An idea to improve traditional processing of a staple Ethiopian product has won the top prize in a food safety challenge.

The winner was awarded $10,000, and second and third-place winners received $5,000 and $3,000 respectively.

In April, the U.S. Agency for International Development (USAID)-funded Feed The Future Initiative, EatSafe: Evidence and Action Towards Safe, Nutritious Food, launched a call to apply for an innovation challenge. The competition wanted to enable lasting improvements in the safety of nutritious foods in Ethiopia and Nigeria, and more than 750 applications were received.

Ten concepts were chosen as finalists in the EatSafe National Innovation Challenge pitch events in both countries, five from Nigeria and five from Ethiopia.

The top three from both countries went through to the finals at the Technical University of Denmark Skylab FoodLab (DTU), Lyngby in October.

From Nigeria, the top three finalists were Tijjani Ali Lawal, Ruth Ede, and Oyeyemi Fadairo. In Ethiopia, they were Helen Weldemichael, Yezichalem Tessema, and Eyoel Legesse Arega.

Winning ideas
Weldemichael, an Associate Professor at Wolkite University, was awarded as the overall winner for her mechanized processing innovation to improve the safety and increase the efficiency of processing enset, which is a staple food to about 20 million Ethiopians.

“It has been a great opportunity to represent my country at such a global event. I would like to express my gratitude to those who led the event and support providers for giving me a chance to deliver safe food to my community by reducing the workload of women,” she said.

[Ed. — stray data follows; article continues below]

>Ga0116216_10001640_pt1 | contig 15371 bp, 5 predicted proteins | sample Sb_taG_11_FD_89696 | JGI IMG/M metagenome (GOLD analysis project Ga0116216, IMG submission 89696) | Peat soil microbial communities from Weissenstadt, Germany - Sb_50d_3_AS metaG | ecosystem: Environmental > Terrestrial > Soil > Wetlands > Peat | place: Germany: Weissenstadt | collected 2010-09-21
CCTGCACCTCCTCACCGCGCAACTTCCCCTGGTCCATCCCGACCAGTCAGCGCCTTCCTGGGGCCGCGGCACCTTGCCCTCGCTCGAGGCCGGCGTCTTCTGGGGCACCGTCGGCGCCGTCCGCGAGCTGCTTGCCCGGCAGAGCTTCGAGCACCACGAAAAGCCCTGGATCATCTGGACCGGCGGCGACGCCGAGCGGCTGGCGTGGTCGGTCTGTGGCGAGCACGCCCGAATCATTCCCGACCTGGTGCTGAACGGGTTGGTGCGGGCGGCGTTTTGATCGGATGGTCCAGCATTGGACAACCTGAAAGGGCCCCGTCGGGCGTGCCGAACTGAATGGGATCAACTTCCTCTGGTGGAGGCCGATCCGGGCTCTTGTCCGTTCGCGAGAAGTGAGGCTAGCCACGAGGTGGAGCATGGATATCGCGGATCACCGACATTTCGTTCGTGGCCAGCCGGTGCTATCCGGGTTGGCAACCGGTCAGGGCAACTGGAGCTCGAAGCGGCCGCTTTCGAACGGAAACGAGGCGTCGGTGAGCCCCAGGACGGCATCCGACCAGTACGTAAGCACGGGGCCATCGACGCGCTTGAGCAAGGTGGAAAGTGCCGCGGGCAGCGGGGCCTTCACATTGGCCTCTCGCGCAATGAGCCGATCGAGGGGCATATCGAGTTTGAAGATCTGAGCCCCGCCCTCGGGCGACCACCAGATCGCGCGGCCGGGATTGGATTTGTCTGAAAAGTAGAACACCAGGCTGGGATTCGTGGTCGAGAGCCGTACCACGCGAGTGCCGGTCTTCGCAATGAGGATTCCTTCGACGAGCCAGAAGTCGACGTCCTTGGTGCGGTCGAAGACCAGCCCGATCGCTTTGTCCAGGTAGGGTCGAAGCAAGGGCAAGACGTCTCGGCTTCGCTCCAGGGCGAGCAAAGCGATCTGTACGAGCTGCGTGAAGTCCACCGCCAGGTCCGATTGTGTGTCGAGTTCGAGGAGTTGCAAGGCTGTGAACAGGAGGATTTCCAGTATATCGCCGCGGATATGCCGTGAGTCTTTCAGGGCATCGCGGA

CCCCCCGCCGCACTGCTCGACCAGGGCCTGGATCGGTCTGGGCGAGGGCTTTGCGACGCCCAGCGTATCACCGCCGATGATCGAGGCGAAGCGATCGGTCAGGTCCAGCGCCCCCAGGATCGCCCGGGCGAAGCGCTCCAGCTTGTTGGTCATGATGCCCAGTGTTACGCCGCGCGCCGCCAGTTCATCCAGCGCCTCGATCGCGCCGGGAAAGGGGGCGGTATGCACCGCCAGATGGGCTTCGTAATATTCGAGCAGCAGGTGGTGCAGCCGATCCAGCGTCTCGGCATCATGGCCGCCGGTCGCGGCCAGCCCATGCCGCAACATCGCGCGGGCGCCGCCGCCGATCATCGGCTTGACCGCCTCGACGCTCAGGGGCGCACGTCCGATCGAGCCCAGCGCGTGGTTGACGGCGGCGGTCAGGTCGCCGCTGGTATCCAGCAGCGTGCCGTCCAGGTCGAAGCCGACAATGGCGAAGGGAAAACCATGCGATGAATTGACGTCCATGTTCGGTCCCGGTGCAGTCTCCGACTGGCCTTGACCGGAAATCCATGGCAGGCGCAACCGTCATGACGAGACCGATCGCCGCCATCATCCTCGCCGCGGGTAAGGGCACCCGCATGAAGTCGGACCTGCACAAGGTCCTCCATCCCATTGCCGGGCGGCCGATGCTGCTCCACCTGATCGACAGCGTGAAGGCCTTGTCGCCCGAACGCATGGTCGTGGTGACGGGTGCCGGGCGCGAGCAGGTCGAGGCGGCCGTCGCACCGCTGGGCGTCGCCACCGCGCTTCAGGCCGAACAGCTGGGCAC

Enset is used to make kocho. Weldemichael said the processing of kocho is carried out in the backyard of a farmer’s home, often by women with traditional knowledge. It uses natural microbes and old equipment. The fermentation process is often lengthy, and labor-intensive and can lead to inconsistent and unhygienic product quality. Little is known about the microbes in kocho and their roles in fermentation and spoilage.

Design and development of processing equipment and starter cultures should optimize, standardize and transform kocho into a commercial-level product, she added.

Fadairo, whose entry was an inflatable solar tunnel dryer to prevent food spoilage, took second place, while Ede came in third for her submission that converts bio-waste from traditional markets to high-yield organic fertilizer.

Dr. Richard Pluke, EatSafe’s program director, and a judge during the final congratulated all participants.

The EatSafe Consortium includes the Global Alliance for Improved Nutrition (GAIN), International Livestock Research Institute (ILRI), Pierce Mill Entertainment and Education, and Busara Center for Behavioral Economics.

(To sign up for a free subscription to Food Safety News, click here.)